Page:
Even though it still has the dream-journal quality, the continuity is much more impressive than any text generated by torch-rnn. This new learning model now has a modicum of an attention span. And what I found particularly interesting about this example, is how the text generated seems to bounce between a literary and a journalistic style.

I may have to scrape and scrounge my pennies now in order to purchase a more powerful CUDA capable machine. Then I might just try to train GPT-2 with my trick-the-robot corpus of sundry and vastly different authors. What might be the result? I'm hoping it would generate exquisite-corpse like text, as if a folded page was passed from Flannery O'Connor to Albert Camus, to Kurt Vonnegut, to T.S. Eliot.

My imagined result:

"I don't believe in anything. I want to stay as close to the edge as I can without going over. Out on the edge you see all kinds of things you can't see from the center. I assure you that it's better to sleep with a sober cannibal than a drunk Christian, for only those who will risk going too far can possibly find out how far one can go while Talking of Michelangelo. "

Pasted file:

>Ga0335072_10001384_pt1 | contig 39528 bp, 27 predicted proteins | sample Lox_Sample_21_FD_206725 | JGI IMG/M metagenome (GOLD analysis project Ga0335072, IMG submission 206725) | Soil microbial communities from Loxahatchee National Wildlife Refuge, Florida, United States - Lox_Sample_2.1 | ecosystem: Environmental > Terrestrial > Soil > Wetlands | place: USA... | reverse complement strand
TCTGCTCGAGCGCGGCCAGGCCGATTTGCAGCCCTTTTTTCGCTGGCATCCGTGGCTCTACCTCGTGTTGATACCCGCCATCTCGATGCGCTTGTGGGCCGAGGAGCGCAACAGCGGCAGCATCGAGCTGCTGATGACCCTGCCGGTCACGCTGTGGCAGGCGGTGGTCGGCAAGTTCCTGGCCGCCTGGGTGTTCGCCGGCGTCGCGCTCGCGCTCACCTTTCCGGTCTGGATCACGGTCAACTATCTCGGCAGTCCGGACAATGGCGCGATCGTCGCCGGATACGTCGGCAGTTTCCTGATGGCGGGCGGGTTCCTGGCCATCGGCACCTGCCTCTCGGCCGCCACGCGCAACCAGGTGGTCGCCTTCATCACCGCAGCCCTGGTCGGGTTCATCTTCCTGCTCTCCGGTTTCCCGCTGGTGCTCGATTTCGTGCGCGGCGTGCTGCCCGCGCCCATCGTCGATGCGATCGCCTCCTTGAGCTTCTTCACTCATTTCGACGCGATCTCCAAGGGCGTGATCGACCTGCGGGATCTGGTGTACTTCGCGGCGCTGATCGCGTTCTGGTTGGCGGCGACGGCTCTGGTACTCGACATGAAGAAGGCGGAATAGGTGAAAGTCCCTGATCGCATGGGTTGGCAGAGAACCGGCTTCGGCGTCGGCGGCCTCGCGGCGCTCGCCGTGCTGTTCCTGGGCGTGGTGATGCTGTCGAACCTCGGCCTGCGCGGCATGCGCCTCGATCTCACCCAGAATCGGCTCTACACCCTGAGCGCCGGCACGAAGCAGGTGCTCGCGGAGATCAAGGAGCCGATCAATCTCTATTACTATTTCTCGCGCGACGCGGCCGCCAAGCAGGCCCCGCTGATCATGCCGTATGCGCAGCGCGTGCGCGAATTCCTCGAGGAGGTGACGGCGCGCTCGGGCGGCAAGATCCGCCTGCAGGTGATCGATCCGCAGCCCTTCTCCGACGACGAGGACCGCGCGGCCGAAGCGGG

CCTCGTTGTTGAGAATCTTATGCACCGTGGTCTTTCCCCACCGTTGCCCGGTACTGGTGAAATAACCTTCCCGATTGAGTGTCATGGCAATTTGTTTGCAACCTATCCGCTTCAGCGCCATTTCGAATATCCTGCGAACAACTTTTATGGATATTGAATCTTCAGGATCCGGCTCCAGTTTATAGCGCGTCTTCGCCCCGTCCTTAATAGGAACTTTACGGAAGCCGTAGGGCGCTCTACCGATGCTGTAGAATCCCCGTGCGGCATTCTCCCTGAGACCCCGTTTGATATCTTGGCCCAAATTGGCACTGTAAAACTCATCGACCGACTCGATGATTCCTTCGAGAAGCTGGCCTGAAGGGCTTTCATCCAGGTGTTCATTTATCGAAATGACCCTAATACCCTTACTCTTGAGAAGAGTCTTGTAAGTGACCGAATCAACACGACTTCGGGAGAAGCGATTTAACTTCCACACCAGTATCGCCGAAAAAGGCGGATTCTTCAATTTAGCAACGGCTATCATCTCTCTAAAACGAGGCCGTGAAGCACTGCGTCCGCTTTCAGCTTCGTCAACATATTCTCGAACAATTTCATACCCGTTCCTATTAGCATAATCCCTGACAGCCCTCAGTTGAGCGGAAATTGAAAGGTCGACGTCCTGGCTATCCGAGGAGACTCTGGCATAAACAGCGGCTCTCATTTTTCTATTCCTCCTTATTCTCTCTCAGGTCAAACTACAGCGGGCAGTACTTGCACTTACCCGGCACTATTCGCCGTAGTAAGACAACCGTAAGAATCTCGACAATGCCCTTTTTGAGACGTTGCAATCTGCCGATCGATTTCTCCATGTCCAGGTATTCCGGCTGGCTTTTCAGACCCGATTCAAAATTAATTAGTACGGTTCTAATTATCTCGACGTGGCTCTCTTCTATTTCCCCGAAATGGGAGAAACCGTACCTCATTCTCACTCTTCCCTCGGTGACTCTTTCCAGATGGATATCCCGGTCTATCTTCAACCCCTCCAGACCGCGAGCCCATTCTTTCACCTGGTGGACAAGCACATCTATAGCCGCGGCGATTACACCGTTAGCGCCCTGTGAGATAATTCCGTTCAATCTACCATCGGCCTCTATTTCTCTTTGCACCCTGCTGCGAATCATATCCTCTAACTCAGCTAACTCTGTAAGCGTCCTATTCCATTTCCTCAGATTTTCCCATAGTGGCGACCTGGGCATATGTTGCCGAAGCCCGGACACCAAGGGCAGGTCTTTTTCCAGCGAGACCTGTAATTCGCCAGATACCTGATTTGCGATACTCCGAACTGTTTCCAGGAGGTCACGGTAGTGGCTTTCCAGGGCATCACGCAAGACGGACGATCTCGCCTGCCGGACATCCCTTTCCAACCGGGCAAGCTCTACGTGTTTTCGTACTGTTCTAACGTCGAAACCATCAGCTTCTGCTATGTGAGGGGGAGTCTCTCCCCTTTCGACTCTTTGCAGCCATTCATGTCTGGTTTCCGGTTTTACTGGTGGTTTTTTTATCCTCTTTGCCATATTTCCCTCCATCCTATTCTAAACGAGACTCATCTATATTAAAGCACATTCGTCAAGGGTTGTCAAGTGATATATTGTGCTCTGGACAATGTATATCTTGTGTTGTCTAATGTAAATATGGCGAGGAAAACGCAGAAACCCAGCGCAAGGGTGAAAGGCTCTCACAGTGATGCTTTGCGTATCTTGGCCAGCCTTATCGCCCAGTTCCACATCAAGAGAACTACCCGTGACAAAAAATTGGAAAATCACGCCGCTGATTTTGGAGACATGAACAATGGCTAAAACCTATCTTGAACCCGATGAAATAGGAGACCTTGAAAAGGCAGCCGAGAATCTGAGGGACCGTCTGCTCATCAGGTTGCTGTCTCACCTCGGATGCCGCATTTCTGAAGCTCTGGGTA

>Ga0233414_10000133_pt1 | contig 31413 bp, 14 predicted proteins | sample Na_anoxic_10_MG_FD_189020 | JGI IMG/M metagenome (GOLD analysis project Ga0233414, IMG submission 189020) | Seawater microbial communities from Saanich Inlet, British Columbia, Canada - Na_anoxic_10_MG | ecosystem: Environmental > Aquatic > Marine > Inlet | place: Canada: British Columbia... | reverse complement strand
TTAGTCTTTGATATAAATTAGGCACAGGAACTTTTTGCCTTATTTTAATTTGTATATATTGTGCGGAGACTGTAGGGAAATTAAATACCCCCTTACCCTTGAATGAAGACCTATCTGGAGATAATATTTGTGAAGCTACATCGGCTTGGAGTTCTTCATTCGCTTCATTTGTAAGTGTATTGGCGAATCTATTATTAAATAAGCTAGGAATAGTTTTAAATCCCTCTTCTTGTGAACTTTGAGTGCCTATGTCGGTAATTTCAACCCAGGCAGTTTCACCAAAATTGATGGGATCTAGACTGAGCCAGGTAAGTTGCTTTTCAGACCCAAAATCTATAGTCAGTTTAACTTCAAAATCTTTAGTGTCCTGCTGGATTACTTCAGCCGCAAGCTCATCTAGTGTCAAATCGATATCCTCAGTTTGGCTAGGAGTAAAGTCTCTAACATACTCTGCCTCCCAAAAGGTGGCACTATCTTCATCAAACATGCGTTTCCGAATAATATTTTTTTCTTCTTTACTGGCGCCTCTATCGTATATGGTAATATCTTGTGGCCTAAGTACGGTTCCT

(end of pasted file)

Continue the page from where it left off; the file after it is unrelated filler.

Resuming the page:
I'm presently waiting on the delivery of a new AI driven Generative Text project of Sloan's which uses the new GPT-2 learning model in conjunction with some other bits of software which he has tinkered together. The crux of this project is that everyone who orders a copy gets a unique printed work based on their answers to a survey, some intermediate software developed by Sloan, and the ranting of the GPT-2 having added a corpus of fantasy fiction to flavor it's existing model built on scraped internet text.

Well, anyhoo, before you leave, why not watch a short film that was written using a torch-rnn like tool trained on a bunch of scifi scripts.

Sunspring | A Sci-Fi Short Film Starring Thomas Middleditch

Because: The Internet!

Also, I highly recommend reading Robin Sloans novels, Mr Penumbra's 24 Hour Bookstore and Sourdough. Both are delightful reads. A bit Sci-Fi, a bit Mystery, yet they never lean so heavily on genre tropes as to not primarily just be fun and charming stories in their own right.